Text    Click for small text size. Click for medium text size. Click for large text size.         Click to share this page.     Click to print the page.   GO »

Member Details

< Return to Search Results

Jonathan Walker Grave and Marker

The nominated site is the final resting place (grave site) of abolitionist, Jonathan Walker, includes a monument dedicated to “The Man With the Branded Hand.” Born on a farm in Harwich, Mass., March 22, 1799 Walker as a young boy became a sailor. By 1835 he had advanced to a ship captain and owner of his own vessel. Captain Walker joined abolitionist, Benjamin Lundy’s, effort to colonized colored citizens who has escaped from American slavery in Mexico. He used his vessel helping fugitive escape from slavery. In 1844 while taking 7 blacks form Florida to the Bahamas and freedom, Walker’s boat was captured by authorities. He was charged with slave stealing and imprisoned for a year. After a lengthy trial he was tried and convicted for slave stealing. Walker was sentenced to be placed in the pillory and was branded SS (Slave Stealer) in his right hand. His trial is one of the most famous in US History during the slave era. Thereafter, Walker became know as the “Them Man with the Branded Hand.” However, rather than “Slave stealer,” Walker became known among abolitionist, anti-slavery and underground railroad workers as “Slave Savior.” He then devoted himself to lecturing on Anti-Slavery subjects around the country. In 1863, Captain Walker purchased farm land at Lake Harbor in Muskegon County, MI, where he lived until his death, April 30, 1878. Having been informed that the family could not afford a suitable monument to his memory, a fellow abolitionist, Rev. Photius Fiske, Chaplain in the U.S. N. from Boston, Mass., generously offere4d to provide one at his own personal expense. The monument was installed in July. An elaborate ceremony and unveiling of the monument was held on the first day of August – the Emancipation Day of the West Indies. The attendance was the largest ever seen in Muskegon. Thousands attended with over 500 coming from other states and cities, arriving by steamer from Chicago to Grand Haven. A detail report of the event appeared in the August 2, 1878 issue of the Muskegon Chronicle under the heading “A Hero Honored.”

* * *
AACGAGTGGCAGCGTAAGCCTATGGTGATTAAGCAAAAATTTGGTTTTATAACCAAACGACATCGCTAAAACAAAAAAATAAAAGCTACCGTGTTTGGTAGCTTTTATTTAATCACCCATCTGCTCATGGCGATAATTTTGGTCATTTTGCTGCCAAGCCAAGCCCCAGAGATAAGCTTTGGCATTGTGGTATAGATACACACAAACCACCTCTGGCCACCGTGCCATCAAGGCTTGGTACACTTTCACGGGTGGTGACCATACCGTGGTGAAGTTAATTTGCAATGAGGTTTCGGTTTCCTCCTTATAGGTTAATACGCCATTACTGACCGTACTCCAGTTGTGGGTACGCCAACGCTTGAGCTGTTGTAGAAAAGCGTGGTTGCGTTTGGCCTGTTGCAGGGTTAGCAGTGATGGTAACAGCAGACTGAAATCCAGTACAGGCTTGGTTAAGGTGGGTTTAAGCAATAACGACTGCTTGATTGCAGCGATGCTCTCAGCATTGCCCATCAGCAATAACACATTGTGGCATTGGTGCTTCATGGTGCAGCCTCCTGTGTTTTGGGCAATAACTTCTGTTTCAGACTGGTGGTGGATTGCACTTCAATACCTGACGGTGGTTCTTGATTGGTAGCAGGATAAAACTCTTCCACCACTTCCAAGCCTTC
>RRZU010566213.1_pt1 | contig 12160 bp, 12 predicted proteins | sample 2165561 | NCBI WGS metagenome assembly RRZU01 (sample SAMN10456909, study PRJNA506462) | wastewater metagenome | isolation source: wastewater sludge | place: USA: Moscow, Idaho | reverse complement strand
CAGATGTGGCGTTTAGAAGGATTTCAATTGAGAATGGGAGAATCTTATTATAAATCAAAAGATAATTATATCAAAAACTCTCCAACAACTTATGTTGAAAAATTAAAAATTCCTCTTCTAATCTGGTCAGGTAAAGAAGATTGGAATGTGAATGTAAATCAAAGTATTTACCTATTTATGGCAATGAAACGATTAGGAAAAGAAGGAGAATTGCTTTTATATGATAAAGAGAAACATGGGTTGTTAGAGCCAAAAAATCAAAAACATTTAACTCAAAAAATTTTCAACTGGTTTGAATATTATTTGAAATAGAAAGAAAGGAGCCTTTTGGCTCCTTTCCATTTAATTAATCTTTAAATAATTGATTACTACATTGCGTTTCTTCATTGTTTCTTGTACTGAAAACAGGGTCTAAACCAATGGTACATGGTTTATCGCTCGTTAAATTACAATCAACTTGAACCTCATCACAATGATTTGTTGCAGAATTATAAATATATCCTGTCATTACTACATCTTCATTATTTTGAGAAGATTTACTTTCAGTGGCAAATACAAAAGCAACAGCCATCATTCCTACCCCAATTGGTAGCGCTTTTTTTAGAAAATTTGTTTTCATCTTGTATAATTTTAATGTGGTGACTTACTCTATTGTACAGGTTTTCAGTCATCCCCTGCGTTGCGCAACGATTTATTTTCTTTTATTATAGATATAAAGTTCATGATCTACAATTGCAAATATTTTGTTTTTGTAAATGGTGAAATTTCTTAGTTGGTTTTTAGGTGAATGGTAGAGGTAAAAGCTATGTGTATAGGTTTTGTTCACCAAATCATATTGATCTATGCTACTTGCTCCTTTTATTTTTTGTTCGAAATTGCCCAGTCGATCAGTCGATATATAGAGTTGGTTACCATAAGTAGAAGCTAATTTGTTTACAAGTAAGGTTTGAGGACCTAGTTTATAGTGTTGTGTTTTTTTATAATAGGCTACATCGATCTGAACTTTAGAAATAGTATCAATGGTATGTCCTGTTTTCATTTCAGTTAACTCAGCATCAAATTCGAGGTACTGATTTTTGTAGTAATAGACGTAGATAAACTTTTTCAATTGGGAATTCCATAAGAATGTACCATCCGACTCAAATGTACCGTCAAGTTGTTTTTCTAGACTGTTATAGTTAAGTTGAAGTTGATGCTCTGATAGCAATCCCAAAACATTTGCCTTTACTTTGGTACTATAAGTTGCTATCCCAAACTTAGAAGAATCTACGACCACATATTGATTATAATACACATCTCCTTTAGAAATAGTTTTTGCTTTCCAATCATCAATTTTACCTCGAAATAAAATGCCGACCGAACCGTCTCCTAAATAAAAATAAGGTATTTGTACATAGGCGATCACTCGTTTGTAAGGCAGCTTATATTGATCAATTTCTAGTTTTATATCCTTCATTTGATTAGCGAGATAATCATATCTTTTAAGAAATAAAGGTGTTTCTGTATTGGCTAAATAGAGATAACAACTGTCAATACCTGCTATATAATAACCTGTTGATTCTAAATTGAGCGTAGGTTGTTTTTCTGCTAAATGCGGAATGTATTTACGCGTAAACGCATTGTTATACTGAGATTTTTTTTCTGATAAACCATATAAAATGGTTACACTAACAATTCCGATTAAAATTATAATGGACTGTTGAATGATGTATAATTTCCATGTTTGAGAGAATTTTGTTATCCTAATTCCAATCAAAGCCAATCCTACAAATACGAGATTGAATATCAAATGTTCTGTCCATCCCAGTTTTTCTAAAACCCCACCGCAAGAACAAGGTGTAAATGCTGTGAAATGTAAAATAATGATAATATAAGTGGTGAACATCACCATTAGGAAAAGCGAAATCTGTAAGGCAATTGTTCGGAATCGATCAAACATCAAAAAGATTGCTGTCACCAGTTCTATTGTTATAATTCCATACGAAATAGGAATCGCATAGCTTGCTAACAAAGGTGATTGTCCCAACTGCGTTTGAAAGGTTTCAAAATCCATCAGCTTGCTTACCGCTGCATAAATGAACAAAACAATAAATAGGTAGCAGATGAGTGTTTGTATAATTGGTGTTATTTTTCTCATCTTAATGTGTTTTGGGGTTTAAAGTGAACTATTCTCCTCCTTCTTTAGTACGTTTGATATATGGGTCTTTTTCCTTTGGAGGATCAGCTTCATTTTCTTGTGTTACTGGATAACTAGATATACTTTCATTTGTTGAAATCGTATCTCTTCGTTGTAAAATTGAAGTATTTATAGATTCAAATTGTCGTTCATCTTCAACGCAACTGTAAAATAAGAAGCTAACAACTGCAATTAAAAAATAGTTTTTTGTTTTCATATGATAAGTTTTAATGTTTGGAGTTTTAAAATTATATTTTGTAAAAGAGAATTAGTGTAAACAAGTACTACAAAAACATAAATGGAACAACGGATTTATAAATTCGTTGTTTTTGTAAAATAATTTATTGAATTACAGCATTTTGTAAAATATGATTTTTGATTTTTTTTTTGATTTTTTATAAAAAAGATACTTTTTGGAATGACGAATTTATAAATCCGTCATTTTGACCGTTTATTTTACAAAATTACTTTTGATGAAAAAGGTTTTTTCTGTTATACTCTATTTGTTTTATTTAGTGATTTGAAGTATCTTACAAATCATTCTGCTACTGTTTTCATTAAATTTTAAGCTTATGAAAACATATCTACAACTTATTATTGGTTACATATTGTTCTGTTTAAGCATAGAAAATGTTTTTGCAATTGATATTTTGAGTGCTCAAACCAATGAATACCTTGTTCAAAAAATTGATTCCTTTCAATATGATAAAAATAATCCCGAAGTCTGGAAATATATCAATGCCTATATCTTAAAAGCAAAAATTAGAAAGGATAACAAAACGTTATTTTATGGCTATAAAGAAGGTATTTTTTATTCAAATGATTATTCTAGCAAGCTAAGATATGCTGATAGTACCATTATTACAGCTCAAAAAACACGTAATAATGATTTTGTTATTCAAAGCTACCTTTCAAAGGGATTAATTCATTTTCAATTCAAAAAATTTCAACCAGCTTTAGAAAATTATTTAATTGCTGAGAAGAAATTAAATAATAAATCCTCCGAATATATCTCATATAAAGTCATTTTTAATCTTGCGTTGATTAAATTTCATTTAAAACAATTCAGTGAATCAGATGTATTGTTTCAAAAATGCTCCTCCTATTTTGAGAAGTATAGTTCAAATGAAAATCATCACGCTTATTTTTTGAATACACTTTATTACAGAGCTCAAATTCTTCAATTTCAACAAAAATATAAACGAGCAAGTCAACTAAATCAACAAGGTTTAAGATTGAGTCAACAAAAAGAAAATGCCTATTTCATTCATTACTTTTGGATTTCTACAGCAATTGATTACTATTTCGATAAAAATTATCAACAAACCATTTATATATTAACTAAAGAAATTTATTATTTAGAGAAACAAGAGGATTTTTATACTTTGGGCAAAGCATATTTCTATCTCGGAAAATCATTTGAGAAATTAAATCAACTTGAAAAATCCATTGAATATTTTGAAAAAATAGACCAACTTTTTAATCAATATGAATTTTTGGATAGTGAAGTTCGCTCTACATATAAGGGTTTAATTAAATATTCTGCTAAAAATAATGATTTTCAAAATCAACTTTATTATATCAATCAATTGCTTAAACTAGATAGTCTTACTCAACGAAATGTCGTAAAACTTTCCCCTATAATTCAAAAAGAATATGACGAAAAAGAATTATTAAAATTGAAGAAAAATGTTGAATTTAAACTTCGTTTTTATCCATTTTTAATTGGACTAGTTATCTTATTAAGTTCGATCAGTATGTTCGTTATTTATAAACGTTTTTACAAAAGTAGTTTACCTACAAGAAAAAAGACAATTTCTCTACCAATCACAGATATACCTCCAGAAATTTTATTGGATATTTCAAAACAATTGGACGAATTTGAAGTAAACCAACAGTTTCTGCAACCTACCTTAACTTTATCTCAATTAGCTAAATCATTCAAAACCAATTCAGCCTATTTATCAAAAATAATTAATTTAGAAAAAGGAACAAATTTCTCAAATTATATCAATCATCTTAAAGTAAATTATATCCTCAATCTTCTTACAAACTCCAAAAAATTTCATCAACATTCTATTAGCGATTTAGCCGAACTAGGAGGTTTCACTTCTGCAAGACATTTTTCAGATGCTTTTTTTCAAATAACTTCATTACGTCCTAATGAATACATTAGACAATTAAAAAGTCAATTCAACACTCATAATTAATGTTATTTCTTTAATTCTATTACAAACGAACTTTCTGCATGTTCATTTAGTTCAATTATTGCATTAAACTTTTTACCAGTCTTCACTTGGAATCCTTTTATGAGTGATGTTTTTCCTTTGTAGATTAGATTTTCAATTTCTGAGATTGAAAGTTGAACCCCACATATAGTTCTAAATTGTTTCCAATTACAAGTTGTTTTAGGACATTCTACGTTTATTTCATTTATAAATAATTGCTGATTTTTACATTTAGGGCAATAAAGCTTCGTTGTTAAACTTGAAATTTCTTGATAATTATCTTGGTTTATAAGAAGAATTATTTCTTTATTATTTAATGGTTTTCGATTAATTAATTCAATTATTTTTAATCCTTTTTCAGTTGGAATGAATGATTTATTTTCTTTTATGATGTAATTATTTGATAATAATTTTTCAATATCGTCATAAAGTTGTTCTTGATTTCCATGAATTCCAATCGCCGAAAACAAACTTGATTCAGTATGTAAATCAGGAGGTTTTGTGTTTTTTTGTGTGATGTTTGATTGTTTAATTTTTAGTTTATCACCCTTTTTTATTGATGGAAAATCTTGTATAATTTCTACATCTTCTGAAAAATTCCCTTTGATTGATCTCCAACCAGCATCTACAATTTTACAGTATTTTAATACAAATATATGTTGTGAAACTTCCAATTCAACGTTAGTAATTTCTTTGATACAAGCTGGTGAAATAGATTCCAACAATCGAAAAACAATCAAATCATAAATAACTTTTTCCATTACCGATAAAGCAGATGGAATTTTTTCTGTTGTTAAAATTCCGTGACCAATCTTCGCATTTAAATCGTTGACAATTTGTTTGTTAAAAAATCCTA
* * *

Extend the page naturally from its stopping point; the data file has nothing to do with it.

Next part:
Visitor Information: Currently open to public.

Location: Evergreen Cemetery, Woods at Irwin Street, Muskegon, 49443

National Park Unit: No

Ownership: City of Muskegon Michigan

Location Type: Site

UGRR Operatives: Jonathan Walker